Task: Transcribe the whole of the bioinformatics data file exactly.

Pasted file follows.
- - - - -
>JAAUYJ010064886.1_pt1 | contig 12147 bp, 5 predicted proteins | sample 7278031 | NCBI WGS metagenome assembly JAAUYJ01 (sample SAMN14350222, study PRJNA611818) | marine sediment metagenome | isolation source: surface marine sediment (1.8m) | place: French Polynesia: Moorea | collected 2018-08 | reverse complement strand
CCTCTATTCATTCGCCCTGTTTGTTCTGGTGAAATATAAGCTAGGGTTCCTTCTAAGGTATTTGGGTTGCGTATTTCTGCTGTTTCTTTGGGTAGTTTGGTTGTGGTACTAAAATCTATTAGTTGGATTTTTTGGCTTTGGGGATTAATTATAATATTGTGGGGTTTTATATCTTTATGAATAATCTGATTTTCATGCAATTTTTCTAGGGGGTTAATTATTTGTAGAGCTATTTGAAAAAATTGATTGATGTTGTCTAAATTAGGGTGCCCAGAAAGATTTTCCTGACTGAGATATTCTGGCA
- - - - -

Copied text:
>JAAUYJ010064886.1_pt1 | contig 12147 bp, 5 predicted proteins | sample 7278031 | NCBI WGS metagenome assembly JAAUYJ01 (sample SAMN14350222, study PRJNA611818) | marine sediment metagenome | isolation source: surface marine sediment (1.8m) | place: French Polynesia: Moorea | collected 2018-08 | reverse complement strand
CCTCTATTCATTCGCCCTGTTTGTTCTGGTGAAATATAAGCTAGGGTTCCTTCTAAGGTATTTGGGTTGCGTATTTCTGCTGTTTCTTTGGGTAGTTTGGTTGTGGTACTAAAATCTATTAGTTGGATTTTTTGGCTTTGGGGATTAATTATAATATTGTGGGGTTTTATATCTTTATGAATAATCTGATTTTCATGCAATTTTTCTAGGGGGTTAATTATTTGTAGAGCTATTTGAAAAAATTGATTGATGTTGTCTAAATTAGGGTGCCCAGAAAGATTTTCCTGACTGAGATATTCTGGCA